Repeated intravitreal injections of antivascular endothelial growth factors and risk of intraocular pressure medication use
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To determine the risk of initiating ocular hypertension and glaucoma treatment with repeated injections of antivascular endothelial growth factors (anti-VEGF).
A unique, retrospective cohort study was performed using a large national US medical claim database. The study population included patients who had 1 or more injections of an anti-VEGF agent. Exclusion occurred for any previous glaucoma, glaucoma suspect, glaucoma-related procedure, an ocular steroid injection, or not seeing an eye care provider at least once in each year of follow-up. Cohorts were divided into quartiles based on the number of injections performed over the follow-up period. Patients were observed for 2 and 3 years. The main outcome measure was defined as any new prescription for an ocular antihypertensive medication with a concurrent diagnosis of glaucoma, glaucoma suspect, or ocular hypertension. Multivariate logistic regression determined the odds of initiating glaucoma treatment in each injection quartile while controlling for numerous covariates. Sensitivity analysis assessed outcomes that included new medication only as well as a new medication plus diagnosis of glaucoma.
In total, 17,113 and 9992 patients met 2- and 3-year observation end points, respectively. The multivariate odds ratio for initiating glaucoma treatment at 2 years was higher in the highest quartile (OR 1.96, 95% CI 1.39–2.76, p < 0.001) compared with the lowest. The 3-year comparison had similar results with increased odds in the highest quartile (OR 1.51, 95% CI 1.07–2.13, p = 0.006) compared with the lowest. Sensitivity analyses also showed similar results with more injections being associated with initiating treatment (p < 0.053 for all comparisons).
Repeated anti-VEGF injections are associated with an increased odds of initiating treatment for ocular hypertension and glaucoma.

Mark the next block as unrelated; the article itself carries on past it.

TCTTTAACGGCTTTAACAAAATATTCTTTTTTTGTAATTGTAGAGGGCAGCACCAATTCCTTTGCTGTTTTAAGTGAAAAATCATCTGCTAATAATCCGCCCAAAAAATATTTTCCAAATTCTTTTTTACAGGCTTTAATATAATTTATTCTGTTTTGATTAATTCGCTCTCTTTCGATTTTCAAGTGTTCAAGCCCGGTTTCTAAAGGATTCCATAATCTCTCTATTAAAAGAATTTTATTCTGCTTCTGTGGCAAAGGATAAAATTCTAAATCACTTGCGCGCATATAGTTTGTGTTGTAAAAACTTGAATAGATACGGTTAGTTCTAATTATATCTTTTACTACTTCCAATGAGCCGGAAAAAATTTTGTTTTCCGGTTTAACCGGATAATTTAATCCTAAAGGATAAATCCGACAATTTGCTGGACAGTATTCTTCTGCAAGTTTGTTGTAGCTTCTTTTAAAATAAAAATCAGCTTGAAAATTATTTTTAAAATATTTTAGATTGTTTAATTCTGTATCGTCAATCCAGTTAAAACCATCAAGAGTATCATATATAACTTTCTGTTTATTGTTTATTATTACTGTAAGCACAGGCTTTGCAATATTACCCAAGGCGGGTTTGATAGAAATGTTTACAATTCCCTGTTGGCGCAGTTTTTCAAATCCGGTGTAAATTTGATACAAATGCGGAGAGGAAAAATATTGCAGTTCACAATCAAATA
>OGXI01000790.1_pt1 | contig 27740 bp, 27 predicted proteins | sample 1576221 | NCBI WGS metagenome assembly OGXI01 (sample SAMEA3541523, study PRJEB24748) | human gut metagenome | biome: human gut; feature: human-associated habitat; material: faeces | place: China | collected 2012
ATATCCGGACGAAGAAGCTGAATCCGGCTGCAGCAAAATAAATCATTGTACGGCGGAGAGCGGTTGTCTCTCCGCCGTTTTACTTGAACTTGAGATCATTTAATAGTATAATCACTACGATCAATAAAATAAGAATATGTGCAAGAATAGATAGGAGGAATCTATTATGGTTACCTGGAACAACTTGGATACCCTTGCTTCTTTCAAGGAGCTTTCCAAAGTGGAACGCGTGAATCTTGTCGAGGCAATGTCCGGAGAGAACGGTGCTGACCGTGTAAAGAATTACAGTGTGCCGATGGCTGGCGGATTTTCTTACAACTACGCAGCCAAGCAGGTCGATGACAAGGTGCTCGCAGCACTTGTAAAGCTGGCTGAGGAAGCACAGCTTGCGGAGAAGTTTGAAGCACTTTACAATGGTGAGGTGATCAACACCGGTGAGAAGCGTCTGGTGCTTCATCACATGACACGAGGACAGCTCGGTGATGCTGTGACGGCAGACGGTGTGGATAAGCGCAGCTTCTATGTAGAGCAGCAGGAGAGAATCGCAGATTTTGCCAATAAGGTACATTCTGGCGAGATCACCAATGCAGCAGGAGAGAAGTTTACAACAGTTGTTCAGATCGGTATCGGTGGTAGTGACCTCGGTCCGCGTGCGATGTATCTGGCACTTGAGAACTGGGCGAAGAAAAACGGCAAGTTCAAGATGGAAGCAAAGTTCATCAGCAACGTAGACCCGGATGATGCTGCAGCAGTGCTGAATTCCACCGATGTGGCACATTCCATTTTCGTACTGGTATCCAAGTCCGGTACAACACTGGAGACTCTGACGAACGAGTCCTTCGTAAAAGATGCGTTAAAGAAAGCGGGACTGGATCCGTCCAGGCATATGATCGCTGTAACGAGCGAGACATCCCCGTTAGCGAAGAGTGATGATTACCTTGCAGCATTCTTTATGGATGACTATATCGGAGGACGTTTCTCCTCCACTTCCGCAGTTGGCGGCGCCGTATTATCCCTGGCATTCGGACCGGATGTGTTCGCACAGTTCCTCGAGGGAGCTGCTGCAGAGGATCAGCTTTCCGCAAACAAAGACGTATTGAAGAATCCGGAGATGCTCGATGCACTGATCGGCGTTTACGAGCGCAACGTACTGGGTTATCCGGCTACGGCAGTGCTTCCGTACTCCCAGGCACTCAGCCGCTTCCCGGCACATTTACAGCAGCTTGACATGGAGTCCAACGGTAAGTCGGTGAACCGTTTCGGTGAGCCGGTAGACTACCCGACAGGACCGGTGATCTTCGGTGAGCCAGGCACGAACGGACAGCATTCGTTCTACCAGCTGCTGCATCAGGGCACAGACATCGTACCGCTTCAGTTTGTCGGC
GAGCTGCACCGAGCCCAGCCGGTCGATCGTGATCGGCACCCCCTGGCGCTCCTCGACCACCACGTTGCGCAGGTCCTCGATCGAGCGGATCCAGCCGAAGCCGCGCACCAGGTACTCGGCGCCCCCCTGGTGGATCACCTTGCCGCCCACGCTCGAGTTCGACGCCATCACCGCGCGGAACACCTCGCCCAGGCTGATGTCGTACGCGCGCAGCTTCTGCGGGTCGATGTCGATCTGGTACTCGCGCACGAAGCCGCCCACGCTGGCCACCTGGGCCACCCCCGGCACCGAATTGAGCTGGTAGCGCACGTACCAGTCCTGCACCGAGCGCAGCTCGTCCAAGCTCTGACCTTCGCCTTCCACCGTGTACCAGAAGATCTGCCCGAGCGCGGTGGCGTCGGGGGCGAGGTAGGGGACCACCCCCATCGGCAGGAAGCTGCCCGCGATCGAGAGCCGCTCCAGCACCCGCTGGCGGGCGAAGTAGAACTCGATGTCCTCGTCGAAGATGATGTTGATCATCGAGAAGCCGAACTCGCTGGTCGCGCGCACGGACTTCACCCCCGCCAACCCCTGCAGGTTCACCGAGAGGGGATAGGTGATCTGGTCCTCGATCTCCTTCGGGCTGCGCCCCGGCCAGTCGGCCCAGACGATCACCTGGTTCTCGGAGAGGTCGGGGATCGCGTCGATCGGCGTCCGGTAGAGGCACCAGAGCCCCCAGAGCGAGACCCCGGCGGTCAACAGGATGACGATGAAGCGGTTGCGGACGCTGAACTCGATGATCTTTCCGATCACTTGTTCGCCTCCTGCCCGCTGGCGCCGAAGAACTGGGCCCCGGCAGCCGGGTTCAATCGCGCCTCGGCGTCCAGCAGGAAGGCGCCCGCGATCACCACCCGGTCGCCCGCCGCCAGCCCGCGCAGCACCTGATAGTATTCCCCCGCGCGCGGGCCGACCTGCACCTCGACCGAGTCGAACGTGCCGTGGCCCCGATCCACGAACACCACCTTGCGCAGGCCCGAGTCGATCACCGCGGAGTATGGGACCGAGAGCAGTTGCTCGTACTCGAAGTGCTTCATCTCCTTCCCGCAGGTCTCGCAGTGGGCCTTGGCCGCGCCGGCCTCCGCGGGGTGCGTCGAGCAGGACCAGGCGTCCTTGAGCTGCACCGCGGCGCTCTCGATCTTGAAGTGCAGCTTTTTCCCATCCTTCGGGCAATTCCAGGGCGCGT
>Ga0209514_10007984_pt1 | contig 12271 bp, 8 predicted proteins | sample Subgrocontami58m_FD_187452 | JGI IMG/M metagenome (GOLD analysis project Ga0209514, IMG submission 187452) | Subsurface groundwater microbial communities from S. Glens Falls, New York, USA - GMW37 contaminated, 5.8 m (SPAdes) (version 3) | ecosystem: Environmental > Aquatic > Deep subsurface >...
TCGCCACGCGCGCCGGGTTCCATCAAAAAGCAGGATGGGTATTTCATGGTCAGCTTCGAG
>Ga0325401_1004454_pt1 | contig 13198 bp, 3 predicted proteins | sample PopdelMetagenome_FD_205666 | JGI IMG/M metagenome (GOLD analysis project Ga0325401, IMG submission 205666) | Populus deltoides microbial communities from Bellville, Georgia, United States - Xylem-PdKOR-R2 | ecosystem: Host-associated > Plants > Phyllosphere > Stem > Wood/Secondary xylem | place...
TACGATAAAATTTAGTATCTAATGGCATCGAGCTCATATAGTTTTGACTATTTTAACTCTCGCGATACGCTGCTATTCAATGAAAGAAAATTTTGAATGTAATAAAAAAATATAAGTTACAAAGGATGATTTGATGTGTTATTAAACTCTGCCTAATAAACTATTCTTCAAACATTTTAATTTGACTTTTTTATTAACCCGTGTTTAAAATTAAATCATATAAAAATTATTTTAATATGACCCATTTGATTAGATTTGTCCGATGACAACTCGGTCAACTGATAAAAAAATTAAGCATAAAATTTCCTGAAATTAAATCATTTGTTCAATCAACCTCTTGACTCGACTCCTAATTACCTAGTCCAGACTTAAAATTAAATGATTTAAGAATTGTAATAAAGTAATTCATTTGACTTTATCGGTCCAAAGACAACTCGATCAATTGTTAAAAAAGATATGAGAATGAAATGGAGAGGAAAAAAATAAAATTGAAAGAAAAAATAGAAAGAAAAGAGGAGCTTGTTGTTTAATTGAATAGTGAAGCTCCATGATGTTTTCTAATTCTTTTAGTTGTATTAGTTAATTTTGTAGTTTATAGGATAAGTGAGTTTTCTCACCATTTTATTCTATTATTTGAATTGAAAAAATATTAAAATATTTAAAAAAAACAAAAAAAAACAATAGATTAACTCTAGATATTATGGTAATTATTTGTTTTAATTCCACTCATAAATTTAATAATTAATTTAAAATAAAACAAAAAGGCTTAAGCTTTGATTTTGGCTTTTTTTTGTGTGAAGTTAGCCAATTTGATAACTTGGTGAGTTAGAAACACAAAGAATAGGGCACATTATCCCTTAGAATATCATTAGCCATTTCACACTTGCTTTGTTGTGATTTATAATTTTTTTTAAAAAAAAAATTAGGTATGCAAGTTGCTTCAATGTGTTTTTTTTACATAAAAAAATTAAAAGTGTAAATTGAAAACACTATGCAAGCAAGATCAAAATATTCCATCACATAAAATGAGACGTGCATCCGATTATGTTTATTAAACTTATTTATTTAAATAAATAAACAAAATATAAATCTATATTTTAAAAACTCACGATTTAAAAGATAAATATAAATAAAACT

KeywordsGlaucoma Anti-VEGF Intravitreal injections Epidemiology
This study was funded by the National Institutes of Health K23 Award (1K23EY025729-01), National Institute of Healthy-National Eye Institute K12 Award (2K12EY015398-11A1; PI: Maureen Maguire), and University of Pennsylvania Core Grant for Vision Research (2P30EYEY001583). Additional funding was provided by Research to Prevent Blindness and the Paul and Evanina Mackall Foundation. Funding from each of the above sources was received in the form of block research grants to the Scheie Eye Institute.
Compliance with ethical standards
Conflict of interest
The authors declare that they have no conflict of interest.
All analyses performed in this study involving data from humans were in accordance with the ethical standards of the institutional and/or national research committee and with the 1964 Helsinki declaration and its later amendments or comparable ethical standards. This study was deemed exempted from IRB review by the University of Pennsylvania Institutional Review Board due to the deidentified nature of the data used within the study. The need for informed consent was also waived by the University of Pennsylvania IRB again due to the deidentified nature of the data used.
The content is solely the responsibility of the authors and does not necessarily represent the official views of the NIH. None of the organizations had any role in the design or conduction of the study.
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